And Lana is gone.  Man, what a lame way to get rid of her.  I mean, I know that Kristen Kreuk wanted off the show, and I know the reality is that Lana and Clark don’t end up together, and I even know that Clark and Chloe are more entertaining that Clark and Lana ever were, but that was a weak send off.  Here’s hoping for the occasional guest appearance.  

We finally got the face off we’ve waited seven years for.  Lex finally knows.  No gimmicks.  No memory wipes (yet).  Michael Rosenbaum shows why he knows the character of Lex Luthor so well.  An even balance between a desire to do the right thing and flat out narcissism.  To “save” the world, Lex needs to control Clark.  And so the fortress collapses in on itself, in this less spectacular special effects.  And that’s it. 

I know that season finales are supposed to be cliff hangers, but that was just…meh.  I mean, the show faded to black with no real pay off.  With nothing to wonder about.  Sure, Kara’s in the negative zone.  Yawn.  Chloe’s been arrested.  Ok semi-interesting.  Black Lex cradling Clark in a dying Fortress.  Lame.  Here’s hoping that next season (which I’m pretty sure is the last season) finds a workable path and sticks to it.

Final Grade: C

House: House’s Head
May 12, 2008

FOX, Mondays at 9:00PM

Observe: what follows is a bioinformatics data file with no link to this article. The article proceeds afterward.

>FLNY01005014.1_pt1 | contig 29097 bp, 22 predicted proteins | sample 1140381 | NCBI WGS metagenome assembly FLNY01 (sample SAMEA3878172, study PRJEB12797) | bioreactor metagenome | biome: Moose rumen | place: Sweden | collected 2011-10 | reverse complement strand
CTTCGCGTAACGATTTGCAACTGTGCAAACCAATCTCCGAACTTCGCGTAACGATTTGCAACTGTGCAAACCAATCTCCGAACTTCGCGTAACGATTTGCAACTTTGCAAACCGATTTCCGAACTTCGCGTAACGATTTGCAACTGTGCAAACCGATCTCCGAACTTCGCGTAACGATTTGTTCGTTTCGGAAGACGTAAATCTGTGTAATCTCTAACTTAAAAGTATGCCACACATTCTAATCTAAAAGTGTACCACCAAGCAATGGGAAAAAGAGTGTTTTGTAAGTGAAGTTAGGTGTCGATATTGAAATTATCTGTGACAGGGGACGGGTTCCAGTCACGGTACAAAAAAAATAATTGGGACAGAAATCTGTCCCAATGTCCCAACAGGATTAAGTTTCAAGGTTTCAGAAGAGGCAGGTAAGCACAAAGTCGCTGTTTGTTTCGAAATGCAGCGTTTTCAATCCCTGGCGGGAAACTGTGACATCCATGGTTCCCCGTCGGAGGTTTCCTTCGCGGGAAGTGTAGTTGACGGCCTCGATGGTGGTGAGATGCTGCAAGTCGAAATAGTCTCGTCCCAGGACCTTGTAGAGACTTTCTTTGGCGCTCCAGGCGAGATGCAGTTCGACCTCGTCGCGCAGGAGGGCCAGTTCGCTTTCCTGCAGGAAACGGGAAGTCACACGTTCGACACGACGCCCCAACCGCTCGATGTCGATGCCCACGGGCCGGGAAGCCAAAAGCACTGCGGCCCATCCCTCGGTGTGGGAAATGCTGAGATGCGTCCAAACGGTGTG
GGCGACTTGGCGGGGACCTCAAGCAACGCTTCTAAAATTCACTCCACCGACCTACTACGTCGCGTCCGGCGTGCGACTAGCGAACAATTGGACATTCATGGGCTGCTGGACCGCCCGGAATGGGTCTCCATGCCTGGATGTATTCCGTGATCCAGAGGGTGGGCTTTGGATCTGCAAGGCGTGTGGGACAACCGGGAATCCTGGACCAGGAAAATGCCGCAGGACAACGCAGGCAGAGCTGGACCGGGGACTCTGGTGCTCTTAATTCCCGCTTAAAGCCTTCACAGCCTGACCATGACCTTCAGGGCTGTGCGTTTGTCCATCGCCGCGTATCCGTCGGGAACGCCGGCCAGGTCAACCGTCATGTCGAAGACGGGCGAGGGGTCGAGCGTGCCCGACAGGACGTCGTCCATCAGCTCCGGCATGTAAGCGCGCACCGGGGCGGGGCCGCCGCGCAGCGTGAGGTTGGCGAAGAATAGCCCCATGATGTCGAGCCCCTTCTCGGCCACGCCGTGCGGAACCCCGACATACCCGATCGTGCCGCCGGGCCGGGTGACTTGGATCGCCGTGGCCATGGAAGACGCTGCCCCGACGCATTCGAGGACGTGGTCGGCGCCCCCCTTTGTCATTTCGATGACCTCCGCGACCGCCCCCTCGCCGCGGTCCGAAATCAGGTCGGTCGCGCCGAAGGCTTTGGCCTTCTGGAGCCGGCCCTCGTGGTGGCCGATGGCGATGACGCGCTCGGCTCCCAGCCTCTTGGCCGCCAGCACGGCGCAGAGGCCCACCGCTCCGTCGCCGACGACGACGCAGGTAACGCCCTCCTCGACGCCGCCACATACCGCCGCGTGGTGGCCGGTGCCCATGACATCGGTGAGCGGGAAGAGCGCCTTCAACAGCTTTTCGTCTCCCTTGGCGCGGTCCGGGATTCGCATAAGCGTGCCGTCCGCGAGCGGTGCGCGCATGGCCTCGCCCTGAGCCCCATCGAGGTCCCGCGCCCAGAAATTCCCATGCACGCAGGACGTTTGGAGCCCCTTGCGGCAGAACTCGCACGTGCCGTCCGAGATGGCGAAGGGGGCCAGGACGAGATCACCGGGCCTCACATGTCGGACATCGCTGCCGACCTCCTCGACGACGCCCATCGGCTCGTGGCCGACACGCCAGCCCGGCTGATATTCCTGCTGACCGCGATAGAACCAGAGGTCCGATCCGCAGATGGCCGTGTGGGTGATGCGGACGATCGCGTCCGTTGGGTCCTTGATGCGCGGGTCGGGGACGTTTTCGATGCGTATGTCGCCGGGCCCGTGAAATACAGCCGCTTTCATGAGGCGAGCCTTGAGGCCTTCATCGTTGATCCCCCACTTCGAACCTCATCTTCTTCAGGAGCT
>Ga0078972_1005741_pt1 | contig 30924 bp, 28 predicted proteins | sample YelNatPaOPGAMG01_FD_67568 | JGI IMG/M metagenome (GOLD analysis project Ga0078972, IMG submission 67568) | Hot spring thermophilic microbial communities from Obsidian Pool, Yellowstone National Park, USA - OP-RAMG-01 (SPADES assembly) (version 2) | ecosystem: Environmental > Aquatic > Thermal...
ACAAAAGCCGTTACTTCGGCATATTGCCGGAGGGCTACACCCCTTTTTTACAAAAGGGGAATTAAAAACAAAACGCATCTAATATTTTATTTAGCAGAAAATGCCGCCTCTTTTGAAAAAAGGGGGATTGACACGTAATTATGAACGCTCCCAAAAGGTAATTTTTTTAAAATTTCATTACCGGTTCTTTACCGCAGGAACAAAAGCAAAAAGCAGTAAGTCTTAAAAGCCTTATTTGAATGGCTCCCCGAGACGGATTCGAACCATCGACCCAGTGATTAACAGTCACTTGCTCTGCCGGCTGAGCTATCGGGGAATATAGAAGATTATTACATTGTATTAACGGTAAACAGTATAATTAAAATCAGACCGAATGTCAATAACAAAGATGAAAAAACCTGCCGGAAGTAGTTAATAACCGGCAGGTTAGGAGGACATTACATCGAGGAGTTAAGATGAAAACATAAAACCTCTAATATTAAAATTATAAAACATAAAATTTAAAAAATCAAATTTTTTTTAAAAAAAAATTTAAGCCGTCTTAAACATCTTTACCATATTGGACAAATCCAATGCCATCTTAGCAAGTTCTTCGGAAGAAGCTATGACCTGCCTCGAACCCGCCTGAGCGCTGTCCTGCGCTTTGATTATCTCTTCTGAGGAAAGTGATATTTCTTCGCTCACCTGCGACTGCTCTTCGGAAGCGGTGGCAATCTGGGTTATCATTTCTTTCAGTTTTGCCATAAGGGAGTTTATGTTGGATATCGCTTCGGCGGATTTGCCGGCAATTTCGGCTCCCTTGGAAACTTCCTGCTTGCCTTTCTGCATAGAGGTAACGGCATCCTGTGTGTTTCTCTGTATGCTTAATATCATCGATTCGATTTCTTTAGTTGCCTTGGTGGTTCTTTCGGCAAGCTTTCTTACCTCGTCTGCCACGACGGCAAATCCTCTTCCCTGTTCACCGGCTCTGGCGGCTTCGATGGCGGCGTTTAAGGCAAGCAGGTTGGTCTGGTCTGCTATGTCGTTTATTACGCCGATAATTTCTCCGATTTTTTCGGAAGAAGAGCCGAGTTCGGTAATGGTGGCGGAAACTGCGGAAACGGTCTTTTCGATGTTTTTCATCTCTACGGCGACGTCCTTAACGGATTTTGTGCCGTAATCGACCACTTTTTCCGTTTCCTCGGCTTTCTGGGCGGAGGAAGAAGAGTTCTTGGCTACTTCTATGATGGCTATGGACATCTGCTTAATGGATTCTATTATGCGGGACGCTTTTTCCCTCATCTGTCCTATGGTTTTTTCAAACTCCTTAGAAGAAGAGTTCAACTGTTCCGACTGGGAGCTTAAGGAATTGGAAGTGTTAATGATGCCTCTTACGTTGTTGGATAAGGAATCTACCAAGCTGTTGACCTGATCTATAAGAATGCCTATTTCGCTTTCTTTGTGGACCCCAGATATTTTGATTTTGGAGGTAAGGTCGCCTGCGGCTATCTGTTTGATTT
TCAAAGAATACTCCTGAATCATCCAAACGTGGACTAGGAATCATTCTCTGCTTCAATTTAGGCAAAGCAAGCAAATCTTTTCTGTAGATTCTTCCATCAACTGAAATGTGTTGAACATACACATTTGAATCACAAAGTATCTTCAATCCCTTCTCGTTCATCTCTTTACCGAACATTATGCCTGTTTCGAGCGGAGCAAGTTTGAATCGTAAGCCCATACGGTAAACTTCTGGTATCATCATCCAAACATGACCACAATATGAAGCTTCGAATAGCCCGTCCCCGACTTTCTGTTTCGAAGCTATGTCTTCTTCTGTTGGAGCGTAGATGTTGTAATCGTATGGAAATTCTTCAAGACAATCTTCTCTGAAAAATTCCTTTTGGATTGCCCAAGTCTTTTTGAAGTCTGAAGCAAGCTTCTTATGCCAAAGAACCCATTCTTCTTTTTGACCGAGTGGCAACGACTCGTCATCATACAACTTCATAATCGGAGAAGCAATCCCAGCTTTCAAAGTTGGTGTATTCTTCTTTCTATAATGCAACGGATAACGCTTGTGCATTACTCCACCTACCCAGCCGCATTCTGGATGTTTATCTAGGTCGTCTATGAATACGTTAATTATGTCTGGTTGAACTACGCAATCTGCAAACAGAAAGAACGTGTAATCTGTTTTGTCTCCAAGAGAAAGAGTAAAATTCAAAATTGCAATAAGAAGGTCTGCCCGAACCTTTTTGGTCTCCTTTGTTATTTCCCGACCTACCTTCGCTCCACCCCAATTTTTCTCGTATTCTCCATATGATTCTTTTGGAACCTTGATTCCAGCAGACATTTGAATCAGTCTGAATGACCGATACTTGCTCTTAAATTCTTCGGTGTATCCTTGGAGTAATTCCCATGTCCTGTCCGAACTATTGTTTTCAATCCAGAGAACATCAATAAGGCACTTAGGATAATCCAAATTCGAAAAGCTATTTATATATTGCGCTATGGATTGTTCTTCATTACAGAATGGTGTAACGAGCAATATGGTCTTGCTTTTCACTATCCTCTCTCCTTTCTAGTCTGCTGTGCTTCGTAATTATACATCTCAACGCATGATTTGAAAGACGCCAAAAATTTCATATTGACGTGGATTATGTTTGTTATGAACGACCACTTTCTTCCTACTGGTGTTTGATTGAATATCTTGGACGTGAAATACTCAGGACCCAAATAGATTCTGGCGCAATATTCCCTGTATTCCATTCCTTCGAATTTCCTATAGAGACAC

Genre: Drama

Conceit: Who Needs Bedside Manners?

Every season, an episode begins with House, as oppose to a hapless individual who’s one ridiculous moment away from being House’s patient.  Those tend to be the best episodes in the season.  One such episode, the season two finale, was one of the best in the series.  Tonight’s episode started with House and ends with a bang.

House finds himself at a strip club, with no idea how he got there or how long he’s been there.  After realizing he has a concussion (based on his open head wound), he stumbles into the street to find that he had initially stumbled away from a bad car crash.  And try as he might he can’t piece together what happened.  More importantly to House, he can’t piece together what he’s sure was the medical problem that caused the crash.

House lets Chase put him under hypnosis to see if he can reach into his brain and remember what happens.  I’m not sure how medically accurate real this is, but I’m willing to bite.  And yes, that was Fred Durst playing the bartender.  The hypnosis ends up taking a back seat to increase Vicodin usage, which allows House to hallucinate back to the bus.  When that wears off, he drops himself into a sensory deprivation tank.  Lisa Edelstein, way to keep in shape.  They have such great chemistry.  Part of me wishes the show would get it over with and put them together.  The other part of me knows that the second they’re together, the chemistry is diminished.  Anyways, lesson learned: sensory deprivation may be good for the soul, but its not good for the body.  Though House gets it done, as he always does, not everything is as it seems.  A mystery woman keeps popping up into his visions.  A woman who wasn’t in the crash.  But a woman who keeps pointing to something bigger that he’s missing.  And so the entire cast…er, staff…finds themselves sitting on a bus as house drugs his brain into overdrive.  And when he realizes who the woman is, things go crazy.

Final Grade: A+

Law & Order: Strike
May 7, 2008

NBC, Wednesdays at 10:00PM

Genre: Drama

Conceit: The CSI of Procedural Shows.